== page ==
Hello ReaderI’ve finished up the last of my spring soil sampling and it looks like we are in good shape to begin seeding next week. Soil temperatures are hovering around 4C and we’re sitting around 60% stored soil moisture capacity in the top 24 inches. Some areas in the west will take another 10 days before the ground is firm enough to support machinery.
Urea is in short supply with prices hovering around $750 a tonne, MAP at $800 a tonne and AMS at $500 a tonne. Supply is limited at most retail outlets.
In this week’s issue, we’ll look at an inter-row, mini-strip till concept and compare it to undisturbed stubble. Then I’ll share a revolutionary new concept in nutrient application called vertical rate technology. Last, we’ll look at the effects of tall stubble versus short stubble on soil temperatures and address some misconceptions out there. We’ll finish with technical grain market news.
Have a great week.
Photo: A client heads out to do some snow massaging to help drifts melt faster so seeding can begin. S. Larocque
Strip till on narrow rows shows promiseThere has been a renewed interest in two pass seeding systems to help manage residue and increase soil temperatures in the spring. Heavy residue and cold soil temperatures have negative impacts on emergence, crop vigor and tillering in cereals and oilseeds. Research in the US has shown strip tillage to warm soil and maintain stored soil moisture equal to zero-till and more so than pure cultivation. See here. Allen Jones, of Airdrie, AB took the concept of strip till in wide rows and brought it down to narrow rows through inter-row banding NH3.
The row spacing on Allen’s air drill and NH3 cultivator are both 12 inches wide. He uses a Trimble RTK system and nudges the GPS to line up between the rows. He banded NH3 to a depth of 5 inches to help break up compaction and reduce potential nitrogen losses. The picture you see here shows the undisturbed stubble above and the inter-row banded on the bottom.
I took soil moisture and temperature measurements between the inter-row banded stubble and the undisturbed stubble to compare the differences. Are we achieving the desired result of managing residue and warming soil? Let’s review my observations below.
50% soil moisture content in the top 6 inches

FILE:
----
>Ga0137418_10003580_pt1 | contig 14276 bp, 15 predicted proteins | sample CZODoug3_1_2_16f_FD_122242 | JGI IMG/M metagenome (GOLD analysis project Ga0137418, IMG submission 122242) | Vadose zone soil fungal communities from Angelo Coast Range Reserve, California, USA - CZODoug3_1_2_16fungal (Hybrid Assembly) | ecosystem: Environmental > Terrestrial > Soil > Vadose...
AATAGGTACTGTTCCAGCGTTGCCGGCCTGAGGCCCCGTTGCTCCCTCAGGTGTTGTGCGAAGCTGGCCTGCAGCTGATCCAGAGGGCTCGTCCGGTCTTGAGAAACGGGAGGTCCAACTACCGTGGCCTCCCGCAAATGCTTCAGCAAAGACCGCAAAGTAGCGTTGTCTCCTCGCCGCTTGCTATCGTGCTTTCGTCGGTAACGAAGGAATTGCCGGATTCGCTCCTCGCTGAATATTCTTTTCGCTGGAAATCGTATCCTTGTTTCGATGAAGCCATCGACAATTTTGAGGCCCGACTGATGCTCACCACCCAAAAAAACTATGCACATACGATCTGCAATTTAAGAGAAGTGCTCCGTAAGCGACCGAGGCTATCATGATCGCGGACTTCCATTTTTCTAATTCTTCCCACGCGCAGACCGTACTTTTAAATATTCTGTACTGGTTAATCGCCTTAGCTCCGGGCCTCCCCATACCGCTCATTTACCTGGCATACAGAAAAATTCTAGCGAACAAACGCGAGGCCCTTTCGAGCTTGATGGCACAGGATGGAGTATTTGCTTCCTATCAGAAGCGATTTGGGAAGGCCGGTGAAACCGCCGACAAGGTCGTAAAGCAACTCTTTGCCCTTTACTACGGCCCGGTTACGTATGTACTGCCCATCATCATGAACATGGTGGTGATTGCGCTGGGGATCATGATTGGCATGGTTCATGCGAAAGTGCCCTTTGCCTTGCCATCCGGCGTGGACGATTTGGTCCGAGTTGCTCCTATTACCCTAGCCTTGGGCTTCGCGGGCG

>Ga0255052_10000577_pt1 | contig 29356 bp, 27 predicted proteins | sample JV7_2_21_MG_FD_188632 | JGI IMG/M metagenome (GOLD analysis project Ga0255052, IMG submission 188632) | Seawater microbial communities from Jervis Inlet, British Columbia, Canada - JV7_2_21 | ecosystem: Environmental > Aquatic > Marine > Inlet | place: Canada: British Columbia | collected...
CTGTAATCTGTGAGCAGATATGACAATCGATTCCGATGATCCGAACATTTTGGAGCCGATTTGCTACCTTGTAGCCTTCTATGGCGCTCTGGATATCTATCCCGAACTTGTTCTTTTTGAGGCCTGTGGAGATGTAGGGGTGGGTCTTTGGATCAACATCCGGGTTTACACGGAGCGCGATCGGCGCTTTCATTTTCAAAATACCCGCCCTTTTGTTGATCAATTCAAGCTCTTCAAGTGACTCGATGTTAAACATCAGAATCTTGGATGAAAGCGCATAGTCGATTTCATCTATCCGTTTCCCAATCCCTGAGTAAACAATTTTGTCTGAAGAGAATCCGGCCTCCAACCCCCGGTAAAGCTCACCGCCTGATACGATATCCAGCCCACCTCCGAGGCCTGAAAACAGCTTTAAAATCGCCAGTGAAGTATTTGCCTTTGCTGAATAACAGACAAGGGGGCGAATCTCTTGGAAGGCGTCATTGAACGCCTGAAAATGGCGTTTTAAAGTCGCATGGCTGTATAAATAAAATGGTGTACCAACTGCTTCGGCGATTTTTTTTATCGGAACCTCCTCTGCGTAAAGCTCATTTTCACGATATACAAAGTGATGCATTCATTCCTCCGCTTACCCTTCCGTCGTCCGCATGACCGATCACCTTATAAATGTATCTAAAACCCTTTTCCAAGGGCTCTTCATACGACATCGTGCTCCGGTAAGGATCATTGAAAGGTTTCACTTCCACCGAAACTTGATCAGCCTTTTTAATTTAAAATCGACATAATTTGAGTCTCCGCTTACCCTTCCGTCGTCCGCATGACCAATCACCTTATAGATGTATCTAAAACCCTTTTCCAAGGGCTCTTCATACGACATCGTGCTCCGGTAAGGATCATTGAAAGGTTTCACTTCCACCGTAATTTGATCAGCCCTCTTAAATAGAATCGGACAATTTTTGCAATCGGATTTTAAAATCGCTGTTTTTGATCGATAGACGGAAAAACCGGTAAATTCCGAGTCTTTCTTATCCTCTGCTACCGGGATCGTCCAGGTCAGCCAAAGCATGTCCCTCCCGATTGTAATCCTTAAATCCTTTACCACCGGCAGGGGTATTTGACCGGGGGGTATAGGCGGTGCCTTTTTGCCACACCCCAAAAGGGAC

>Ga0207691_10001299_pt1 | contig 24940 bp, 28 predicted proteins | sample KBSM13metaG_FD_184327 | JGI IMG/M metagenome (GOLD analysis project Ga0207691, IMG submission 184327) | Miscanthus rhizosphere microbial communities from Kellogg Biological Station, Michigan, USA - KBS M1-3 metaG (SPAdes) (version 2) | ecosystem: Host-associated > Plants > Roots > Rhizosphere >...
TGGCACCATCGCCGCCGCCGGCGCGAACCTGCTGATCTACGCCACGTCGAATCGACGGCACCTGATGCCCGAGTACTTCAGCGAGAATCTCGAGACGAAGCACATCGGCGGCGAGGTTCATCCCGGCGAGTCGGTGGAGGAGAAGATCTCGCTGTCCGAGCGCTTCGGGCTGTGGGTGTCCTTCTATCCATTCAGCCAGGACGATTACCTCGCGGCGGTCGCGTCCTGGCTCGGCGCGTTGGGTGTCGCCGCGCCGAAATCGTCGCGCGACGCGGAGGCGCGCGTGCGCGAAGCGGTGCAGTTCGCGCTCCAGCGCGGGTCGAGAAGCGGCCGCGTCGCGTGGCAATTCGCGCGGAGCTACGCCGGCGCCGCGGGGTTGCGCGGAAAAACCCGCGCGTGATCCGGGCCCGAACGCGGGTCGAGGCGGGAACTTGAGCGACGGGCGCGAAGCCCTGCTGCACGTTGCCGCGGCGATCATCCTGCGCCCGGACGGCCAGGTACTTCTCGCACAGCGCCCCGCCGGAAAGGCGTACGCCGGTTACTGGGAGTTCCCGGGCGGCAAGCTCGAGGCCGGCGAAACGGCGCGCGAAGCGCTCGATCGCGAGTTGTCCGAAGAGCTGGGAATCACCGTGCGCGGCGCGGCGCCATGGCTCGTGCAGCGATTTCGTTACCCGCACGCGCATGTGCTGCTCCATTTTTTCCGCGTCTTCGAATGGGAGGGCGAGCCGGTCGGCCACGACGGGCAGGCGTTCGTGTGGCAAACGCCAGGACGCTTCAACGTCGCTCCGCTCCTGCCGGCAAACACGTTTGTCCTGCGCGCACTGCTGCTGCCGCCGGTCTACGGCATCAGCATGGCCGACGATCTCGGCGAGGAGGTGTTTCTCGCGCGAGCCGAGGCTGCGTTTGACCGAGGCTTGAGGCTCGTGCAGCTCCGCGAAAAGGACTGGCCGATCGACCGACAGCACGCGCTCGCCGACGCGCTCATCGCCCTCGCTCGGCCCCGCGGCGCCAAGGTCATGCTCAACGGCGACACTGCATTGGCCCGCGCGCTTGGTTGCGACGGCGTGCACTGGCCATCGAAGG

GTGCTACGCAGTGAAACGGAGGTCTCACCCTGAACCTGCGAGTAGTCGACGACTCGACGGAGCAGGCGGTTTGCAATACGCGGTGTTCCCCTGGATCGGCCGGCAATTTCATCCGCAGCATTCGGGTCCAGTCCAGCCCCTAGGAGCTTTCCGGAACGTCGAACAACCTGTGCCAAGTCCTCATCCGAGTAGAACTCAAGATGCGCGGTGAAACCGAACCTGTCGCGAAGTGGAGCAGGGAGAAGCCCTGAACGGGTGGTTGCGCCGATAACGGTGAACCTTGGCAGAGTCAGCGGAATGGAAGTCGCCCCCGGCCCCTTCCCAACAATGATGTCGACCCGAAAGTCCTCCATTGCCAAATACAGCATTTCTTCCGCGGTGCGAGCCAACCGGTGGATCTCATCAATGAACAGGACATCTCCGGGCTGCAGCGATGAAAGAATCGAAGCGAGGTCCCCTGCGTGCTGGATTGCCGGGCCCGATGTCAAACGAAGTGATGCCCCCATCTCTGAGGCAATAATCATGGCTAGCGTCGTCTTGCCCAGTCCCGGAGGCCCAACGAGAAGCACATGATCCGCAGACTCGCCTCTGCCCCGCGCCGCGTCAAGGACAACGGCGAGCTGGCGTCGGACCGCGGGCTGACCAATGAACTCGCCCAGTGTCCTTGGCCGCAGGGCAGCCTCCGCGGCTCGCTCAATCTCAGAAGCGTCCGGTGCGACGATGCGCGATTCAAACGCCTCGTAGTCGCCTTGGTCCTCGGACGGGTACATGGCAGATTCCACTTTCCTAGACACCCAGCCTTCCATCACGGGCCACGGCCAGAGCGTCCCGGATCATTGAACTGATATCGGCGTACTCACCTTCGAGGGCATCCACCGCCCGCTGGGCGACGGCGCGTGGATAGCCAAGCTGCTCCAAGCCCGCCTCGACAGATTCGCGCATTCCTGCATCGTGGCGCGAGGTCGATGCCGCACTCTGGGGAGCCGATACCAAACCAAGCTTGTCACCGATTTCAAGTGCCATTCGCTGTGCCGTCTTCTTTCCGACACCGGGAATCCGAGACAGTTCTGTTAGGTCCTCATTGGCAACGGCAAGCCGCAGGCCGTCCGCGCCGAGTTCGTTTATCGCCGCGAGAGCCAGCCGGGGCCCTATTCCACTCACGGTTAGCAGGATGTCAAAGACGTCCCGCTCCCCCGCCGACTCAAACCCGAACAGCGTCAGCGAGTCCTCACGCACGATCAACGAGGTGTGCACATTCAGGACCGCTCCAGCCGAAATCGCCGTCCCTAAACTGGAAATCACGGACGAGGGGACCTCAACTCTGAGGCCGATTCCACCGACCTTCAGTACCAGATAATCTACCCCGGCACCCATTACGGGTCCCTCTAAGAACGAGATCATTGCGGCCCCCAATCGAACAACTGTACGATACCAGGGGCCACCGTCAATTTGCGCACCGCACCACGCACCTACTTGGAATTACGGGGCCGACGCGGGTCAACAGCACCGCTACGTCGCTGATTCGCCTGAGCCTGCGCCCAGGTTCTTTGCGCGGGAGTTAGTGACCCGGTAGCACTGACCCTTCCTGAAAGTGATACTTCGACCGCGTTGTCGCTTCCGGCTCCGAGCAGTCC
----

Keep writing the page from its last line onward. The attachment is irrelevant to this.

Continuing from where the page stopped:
Soil temperature was 4C in the top 2 inches
90% residue cover
8-inch tall stubble
Inter-row NH3 banded stubble
80% soil moisture content in the top 6 inches
Soil temperature was 2C in the top 6 inches
30% residue cover
8-inch tall stubble
The inter-row banded stubble did see a 60% reduction in surface residue, which is what we were aiming for. The benefit of the inter-row system is leaving the 8-inch tall stubble intact to reduce surface wind and evaporation, while leaving a black strip between the rows. Oddly enough, the soil temperature was actually 2C cooler in the banded side versus the undisturbed side which is opposite of what we were trying to achieve. The recent snowfall melted quickly and may have ran into the 5-inch deep furrows, quickly cooling the soil.
The banded stubble actually stored 30% more moisture in the top 6 inches than the undisturbed stubble. The temporary aeration may in fact increase stored soil moisture versus drying it out which is the opposite of what most people would expect. In a dry winter with little snow melt inter-row banding could cause a drier seedbed. That wasn’t the case this spring.
In the end, the strip till experiment created a loaded soil moisture profile in the top 6 inches and reduced surface residue by 60% but only inside the furrows where seed will be planted. The soil will warm up quickly after one more pass at seeding, more so than the undisturbed soil. The standing stubble has kept the soil intact and will help reduce reosion and evaporation by slowing surface wind speed.
The biggest perceived risk with an inter-row banding system is drying out the soil, thus leaving a dry seedbed. However that hasn’t happened in Allen’s field. I’ll keep you updated on the crop’s progress; it could be a real winner. SL
Combining variable rate with vertical rate
A Soil Use Efficiency ModelAfter 17 years of soil testing, I am constantly reminded how variable our soils are both horizontally and vertically across each field. In our soils, we often see a thick layer of organic matter in the top two inches, followed by a layer below that is denser, has less organic matter and a higher pH. Move deeper you’ll start to find a change in soil texture, bulk density, clay percentage, nutrient values and pH. The discussion about how we manage that variability has moved from variable rate to vertical rate technology. Vertical rate is really the incorporation of accurate and appropriate soil information (to soil horizon) in farmed soils. The soil horizons can be as different as layers on a cake. Vertical rate is a term coined by Injekta Field Systems to define the field assessment needed when assessing soil condition and soil structural stability. Vertical and variable rate assessment should be inseparable partners.
Beyond Agronomy has been working closely with Injekta Field Systems from Adelaide, AUS to optimize the "Vertical Rate" strategies used with a new technology built by Peter Burgess of Liquid Systems in Australia. Peter has designed a four-stream (six streams are possible) liquid delivery system that allows you to variable rate nutrients vertically. This system allows the proper nutrient package to be placed in the seed row and then a separate one below based on individual soil and nutrient constraints across the field. Vertical rate will be the entry point for established soil science to enter precision agriculture and move diagnosis systems into a far more effective and productive range.